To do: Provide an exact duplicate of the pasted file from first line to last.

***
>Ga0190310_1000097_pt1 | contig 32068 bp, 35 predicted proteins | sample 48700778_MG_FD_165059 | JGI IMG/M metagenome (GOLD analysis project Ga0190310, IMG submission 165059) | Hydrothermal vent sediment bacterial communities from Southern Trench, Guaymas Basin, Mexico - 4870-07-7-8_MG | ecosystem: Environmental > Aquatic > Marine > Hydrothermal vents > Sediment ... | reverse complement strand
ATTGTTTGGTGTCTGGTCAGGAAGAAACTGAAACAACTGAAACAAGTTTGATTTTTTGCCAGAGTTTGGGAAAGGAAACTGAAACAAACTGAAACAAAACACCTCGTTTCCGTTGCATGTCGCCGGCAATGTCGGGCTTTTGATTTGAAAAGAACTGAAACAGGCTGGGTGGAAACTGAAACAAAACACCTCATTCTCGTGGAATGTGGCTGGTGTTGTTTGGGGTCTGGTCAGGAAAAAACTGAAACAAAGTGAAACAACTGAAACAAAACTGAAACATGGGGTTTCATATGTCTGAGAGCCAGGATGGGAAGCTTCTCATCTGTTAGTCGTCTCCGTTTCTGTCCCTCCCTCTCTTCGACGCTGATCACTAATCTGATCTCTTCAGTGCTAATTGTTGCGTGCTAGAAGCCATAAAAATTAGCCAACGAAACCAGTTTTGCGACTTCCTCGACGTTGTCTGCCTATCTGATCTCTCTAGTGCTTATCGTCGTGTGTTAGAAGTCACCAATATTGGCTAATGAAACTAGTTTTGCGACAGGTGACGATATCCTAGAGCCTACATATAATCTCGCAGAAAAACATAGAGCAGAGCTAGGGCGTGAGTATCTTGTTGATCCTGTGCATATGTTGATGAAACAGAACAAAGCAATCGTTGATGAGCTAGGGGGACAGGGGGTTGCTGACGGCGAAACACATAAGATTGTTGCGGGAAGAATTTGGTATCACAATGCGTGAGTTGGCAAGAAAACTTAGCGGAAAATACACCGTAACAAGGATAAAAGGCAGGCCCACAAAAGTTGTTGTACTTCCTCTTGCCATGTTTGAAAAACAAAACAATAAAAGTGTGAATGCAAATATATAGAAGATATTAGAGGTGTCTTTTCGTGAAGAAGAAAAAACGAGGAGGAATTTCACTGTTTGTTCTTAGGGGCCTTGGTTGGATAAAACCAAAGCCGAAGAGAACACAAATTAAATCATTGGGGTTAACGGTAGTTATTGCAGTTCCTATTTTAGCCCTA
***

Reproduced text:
>Ga0190310_1000097_pt1 | contig 32068 bp, 35 predicted proteins | sample 48700778_MG_FD_165059 | JGI IMG/M metagenome (GOLD analysis project Ga0190310, IMG submission 165059) | Hydrothermal vent sediment bacterial communities from Southern Trench, Guaymas Basin, Mexico - 4870-07-7-8_MG | ecosystem: Environmental > Aquatic > Marine > Hydrothermal vents > Sediment ... | reverse complement strand
ATTGTTTGGTGTCTGGTCAGGAAGAAACTGAAACAACTGAAACAAGTTTGATTTTTTGCCAGAGTTTGGGAAAGGAAACTGAAACAAACTGAAACAAAACACCTCGTTTCCGTTGCATGTCGCCGGCAATGTCGGGCTTTTGATTTGAAAAGAACTGAAACAGGCTGGGTGGAAACTGAAACAAAACACCTCATTCTCGTGGAATGTGGCTGGTGTTGTTTGGGGTCTGGTCAGGAAAAAACTGAAACAAAGTGAAACAACTGAAACAAAACTGAAACATGGGGTTTCATATGTCTGAGAGCCAGGATGGGAAGCTTCTCATCTGTTAGTCGTCTCCGTTTCTGTCCCTCCCTCTCTTCGACGCTGATCACTAATCTGATCTCTTCAGTGCTAATTGTTGCGTGCTAGAAGCCATAAAAATTAGCCAACGAAACCAGTTTTGCGACTTCCTCGACGTTGTCTGCCTATCTGATCTCTCTAGTGCTTATCGTCGTGTGTTAGAAGTCACCAATATTGGCTAATGAAACTAGTTTTGCGACAGGTGACGATATCCTAGAGCCTACATATAATCTCGCAGAAAAACATAGAGCAGAGCTAGGGCGTGAGTATCTTGTTGATCCTGTGCATATGTTGATGAAACAGAACAAAGCAATCGTTGATGAGCTAGGGGGACAGGGGGTTGCTGACGGCGAAACACATAAGATTGTTGCGGGAAGAATTTGGTATCACAATGCGTGAGTTGGCAAGAAAACTTAGCGGAAAATACACCGTAACAAGGATAAAAGGCAGGCCCACAAAAGTTGTTGTACTTCCTCTTGCCATGTTTGAAAAACAAAACAATAAAAGTGTGAATGCAAATATATAGAAGATATTAGAGGTGTCTTTTCGTGAAGAAGAAAAAACGAGGAGGAATTTCACTGTTTGTTCTTAGGGGCCTTGGTTGGATAAAACCAAAGCCGAAGAGAACACAAATTAAATCATTGGGGTTAACGGTAGTTATTGCAGTTCCTATTTTAGCCCTA